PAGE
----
It might have been out of the blue, or he might have thought about breaking up with you before this recent argument. Ask him if he's had doubts/reservations... some gentle term that will allow him to talk. And let him talk -- don't contradict or bring up stuff that you're pissed about. (You can do that later, and remind him -- if necessary -- to give you the same courtesy.)

In the first year of our relationship, my husband and I used to argue vehemently. Neither of us could see a way to deal with the things that made us angry or hurt us, and one or the other of us would regularly say with certainty that it wasn't going to work out. We were very bad at arguing: interrupting, name calling, generalizing, exaggerating, accusing... all the normal bad tendencies. We went together one time to a therapist, who was disgustingly smarmy and chirpy. We got out of there and vowed to teach ourselves the damn "listening skills." There weren't a lot of them to learn... we just had to make a huge effort and practice them.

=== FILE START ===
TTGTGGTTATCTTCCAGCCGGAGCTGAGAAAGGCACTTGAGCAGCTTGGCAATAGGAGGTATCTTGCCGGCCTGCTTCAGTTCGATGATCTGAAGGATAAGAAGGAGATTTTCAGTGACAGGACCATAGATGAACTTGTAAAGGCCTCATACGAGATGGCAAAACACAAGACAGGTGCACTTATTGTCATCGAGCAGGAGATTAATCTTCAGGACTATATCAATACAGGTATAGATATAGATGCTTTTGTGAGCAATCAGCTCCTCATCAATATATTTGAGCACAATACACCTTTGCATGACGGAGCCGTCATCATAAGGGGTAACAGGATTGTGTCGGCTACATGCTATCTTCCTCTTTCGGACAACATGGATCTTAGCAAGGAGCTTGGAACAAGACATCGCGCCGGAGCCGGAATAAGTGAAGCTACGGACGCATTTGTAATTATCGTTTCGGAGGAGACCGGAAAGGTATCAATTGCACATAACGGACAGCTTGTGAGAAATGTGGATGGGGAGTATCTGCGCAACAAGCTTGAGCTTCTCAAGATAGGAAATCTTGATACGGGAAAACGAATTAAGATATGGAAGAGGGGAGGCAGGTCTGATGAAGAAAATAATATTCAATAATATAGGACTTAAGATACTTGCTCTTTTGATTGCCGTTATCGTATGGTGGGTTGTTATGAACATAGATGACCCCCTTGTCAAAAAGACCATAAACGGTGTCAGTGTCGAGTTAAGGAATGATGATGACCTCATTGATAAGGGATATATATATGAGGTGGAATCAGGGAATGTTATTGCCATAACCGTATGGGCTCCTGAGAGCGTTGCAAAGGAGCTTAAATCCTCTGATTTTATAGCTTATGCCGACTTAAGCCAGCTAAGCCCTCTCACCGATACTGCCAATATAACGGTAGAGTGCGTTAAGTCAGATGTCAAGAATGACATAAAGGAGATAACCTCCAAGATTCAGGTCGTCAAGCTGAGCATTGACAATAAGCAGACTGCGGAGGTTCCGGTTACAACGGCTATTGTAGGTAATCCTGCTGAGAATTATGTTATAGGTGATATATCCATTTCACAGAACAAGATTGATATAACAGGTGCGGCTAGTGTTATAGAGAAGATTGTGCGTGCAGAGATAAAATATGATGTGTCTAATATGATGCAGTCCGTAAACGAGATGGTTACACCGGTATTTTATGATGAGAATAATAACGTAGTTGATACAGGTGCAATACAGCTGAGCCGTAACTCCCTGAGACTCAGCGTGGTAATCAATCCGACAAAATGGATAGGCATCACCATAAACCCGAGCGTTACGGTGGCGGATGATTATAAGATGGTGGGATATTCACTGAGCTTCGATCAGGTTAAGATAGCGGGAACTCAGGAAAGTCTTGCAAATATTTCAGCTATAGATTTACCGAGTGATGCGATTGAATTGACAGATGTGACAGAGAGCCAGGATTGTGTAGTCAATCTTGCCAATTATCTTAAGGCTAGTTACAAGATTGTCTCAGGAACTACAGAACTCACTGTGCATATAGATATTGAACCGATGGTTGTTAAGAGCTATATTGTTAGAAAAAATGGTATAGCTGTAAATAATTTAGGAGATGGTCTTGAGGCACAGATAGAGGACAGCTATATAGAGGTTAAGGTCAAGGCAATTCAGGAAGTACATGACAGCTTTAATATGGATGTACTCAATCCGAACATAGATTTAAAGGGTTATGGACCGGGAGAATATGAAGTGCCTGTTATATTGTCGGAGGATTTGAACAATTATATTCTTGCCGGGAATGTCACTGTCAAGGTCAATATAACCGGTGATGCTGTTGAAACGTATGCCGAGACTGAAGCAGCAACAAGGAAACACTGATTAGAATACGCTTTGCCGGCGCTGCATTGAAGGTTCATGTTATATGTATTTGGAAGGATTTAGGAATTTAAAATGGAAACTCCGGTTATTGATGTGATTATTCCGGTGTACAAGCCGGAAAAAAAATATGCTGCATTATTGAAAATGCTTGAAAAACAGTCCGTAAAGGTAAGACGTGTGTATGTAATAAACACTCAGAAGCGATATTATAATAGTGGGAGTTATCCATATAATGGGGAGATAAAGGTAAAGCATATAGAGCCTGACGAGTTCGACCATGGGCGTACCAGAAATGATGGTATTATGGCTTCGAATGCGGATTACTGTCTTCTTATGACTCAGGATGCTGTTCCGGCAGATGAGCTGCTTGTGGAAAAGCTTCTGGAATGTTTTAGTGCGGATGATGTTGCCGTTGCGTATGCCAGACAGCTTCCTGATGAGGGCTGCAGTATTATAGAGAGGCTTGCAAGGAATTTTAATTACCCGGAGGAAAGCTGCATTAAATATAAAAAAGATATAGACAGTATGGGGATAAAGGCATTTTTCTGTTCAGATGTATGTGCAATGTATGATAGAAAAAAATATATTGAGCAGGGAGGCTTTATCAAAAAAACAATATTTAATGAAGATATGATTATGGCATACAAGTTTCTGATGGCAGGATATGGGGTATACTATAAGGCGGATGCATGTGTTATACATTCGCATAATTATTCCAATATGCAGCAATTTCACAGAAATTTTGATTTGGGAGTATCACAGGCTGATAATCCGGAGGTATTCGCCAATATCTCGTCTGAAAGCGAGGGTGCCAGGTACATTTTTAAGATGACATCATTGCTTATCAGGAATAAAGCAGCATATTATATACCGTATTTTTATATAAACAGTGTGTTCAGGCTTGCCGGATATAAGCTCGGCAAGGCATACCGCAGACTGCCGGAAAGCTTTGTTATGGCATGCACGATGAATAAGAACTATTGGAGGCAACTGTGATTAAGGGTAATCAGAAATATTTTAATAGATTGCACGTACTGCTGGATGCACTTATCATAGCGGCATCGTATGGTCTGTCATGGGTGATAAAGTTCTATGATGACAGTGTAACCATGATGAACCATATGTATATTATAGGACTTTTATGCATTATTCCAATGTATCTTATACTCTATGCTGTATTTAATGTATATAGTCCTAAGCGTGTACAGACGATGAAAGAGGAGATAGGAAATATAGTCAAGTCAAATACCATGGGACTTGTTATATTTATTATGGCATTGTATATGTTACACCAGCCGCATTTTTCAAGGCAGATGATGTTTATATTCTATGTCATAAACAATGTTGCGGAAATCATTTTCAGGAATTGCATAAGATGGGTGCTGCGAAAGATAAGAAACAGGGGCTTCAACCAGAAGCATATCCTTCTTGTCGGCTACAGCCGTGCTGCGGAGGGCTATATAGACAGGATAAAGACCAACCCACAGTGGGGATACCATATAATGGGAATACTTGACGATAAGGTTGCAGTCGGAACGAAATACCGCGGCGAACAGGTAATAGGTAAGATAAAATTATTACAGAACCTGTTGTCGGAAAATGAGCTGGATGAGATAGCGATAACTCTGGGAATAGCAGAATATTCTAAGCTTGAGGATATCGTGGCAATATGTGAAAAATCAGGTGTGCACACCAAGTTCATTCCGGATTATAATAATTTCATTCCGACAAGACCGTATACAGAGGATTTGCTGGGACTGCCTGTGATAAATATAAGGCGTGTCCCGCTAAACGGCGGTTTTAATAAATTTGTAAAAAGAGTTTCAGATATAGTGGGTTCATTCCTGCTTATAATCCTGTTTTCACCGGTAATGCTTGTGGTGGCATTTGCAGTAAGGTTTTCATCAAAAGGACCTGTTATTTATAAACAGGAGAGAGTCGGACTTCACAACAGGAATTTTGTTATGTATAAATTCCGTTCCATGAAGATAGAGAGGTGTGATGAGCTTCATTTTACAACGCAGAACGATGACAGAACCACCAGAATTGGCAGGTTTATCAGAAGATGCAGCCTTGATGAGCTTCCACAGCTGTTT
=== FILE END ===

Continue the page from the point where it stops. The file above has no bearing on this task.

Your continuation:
I still roll my eyes when anyone talks about "I messages" and such, but that stuff really does work. It works with almost anyone, not just frustrated, angry couples.
posted by wryly at 10:19 AM on April 22, 2009 [2 favorites]



Why don't you take this opportunity to decide for yourself if this relationship is worth continuing. Bottom line: would your life be better off with or without him? What opportunities would open up for you if you didn't have to spend mental energy on his problems? Sure you care about him, but does being around him leave you depressed and drained? Nine months might feel like a long time, but if you really are incompatible, you should bail now before you waste years of your life being angry and miserable for nothing.